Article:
On Air

Jamie Harrison

Parks Canada planning prescribed fires in Riding Mountain National Park

By: Brayden Hnatiuk
Posted: September 30, 2020 14:17

The program is an important part of the park's grasslands restoration project

Image: file

Parks Canada is planning to conduct prescribed fires at Riding Mountain National Park between October 1, and November 30, 2020, when conditions are favourable. The areas that are targeted for 2020 will be located between the Lake Katherine Road and the Whirlpool River (230 hectares) and between the south part of the Grey Owl trail and Highway 10 (100 hectares). 

Riding Mountain National Park will remain open to visitors during the prescribed fires. Some smoke will be present and visible, but staff will monitor wind conditions and try to ensure smoke will not affect publicly used areas whenever possible. Specific areas will be closed for short periods of time to ensure visitor and staff safety.

The prescribed fire program at Riding Mountain National Park is an important part of the park's grasslands restoration project. Prescribed fires have taken place in this area in 1995, 2005, and 2011. 

Parks Canada notes prescribed fires reduce fuel to lessen the severity of wildfires, release nutrients, and allow for a mosaic of ecosystems that support diverse plants and wildlife. When planning to undertake any fire management operation, safety is always priority one. Prescribed fires are only conducted under exacting conditions (e.g. weather, moisture, wind direction, supporting resources, etc.) and will only go forward when the safety of the public, our crews, park infrastructure and neighbouring lands can be assured.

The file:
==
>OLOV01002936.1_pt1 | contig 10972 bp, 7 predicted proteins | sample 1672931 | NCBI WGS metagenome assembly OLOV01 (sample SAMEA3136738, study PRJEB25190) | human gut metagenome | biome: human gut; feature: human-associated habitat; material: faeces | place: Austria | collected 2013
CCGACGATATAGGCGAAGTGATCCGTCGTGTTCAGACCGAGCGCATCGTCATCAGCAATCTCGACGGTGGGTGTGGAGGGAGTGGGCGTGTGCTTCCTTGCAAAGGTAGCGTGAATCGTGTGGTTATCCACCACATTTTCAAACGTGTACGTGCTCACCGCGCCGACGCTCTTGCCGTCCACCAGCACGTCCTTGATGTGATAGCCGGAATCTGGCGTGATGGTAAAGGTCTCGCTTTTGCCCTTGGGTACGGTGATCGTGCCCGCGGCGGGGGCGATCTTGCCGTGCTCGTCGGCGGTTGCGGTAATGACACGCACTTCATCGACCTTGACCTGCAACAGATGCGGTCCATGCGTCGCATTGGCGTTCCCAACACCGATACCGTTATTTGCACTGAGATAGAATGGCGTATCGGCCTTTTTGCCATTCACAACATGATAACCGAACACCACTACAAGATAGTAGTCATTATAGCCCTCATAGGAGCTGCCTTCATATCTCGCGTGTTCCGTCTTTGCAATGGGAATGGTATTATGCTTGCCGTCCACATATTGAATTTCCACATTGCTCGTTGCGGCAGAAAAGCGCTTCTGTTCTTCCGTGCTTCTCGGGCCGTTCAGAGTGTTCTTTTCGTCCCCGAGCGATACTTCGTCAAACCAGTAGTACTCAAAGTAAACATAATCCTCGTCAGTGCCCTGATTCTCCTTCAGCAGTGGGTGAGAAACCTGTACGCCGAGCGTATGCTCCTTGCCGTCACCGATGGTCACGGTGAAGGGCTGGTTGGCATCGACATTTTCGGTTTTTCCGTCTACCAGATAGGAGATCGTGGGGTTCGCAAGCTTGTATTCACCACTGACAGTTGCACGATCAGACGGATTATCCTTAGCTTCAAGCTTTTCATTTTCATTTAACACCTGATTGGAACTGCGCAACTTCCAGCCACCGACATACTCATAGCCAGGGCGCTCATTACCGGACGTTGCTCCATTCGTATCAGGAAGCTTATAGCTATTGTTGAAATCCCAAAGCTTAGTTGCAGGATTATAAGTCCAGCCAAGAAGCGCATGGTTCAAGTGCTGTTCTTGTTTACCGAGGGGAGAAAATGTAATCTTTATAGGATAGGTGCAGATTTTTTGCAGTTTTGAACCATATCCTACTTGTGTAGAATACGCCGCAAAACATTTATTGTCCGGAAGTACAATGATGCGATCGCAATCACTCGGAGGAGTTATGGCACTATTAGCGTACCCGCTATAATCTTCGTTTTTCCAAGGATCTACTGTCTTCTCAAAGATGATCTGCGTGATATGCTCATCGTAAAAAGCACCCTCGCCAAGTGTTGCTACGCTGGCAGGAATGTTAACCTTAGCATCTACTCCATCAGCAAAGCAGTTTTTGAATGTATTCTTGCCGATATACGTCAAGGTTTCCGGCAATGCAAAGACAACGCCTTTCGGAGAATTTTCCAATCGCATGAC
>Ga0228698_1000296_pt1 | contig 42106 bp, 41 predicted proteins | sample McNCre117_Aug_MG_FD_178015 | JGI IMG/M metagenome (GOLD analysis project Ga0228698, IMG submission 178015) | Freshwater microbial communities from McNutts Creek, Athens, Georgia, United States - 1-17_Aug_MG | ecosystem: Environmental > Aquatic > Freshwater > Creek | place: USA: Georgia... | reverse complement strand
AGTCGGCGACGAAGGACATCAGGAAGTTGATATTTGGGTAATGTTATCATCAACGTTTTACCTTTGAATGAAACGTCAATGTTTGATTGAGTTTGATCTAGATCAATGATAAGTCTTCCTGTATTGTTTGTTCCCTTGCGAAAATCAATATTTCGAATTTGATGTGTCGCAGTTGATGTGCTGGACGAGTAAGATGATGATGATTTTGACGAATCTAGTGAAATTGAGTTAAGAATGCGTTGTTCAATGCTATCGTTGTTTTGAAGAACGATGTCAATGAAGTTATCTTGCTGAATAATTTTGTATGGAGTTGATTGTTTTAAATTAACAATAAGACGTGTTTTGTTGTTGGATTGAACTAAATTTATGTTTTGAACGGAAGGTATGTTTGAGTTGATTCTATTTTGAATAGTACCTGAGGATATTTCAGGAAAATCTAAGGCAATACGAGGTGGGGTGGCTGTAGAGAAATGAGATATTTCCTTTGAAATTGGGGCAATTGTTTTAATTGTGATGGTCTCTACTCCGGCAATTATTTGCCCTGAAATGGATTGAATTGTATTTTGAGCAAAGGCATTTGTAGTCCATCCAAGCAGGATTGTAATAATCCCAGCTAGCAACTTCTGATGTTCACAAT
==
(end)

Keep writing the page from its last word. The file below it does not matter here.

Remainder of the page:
Fire is a natural part of Riding Mountain National Park's ecosystem and this prescribed burn is being conducted in order to improve the ecological condition of fire-dependent forests and to restore grassland communities. This is an important step in restoring healthy, resilient ecosystems. A number of songbirds listed on the Species at Risk Act are associated with fire dependent ecosystems and will benefit from this prescribed burn. The list includes, the Golden-winged warbler, Common nighthawk, Eastern whip-poor-will, and the Red headed woodpecker. By increasing the extent of open grasslands in the area it will also increase suitable habitat for at risk species such as Monarchs, Dakota Skippers and the Yellow-banded bumblebee.

The health and safety of Canadians, visitors, and Parks Canada team members is of the utmost importance to the Agency. As we resume the planning and implementation of prescribed fire activities, we continue to follow the advice of public health experts to support Canada's efforts to reduce transmission of COVID-19 and reduce risks to Canadians, visitors, and employees. 

Back to News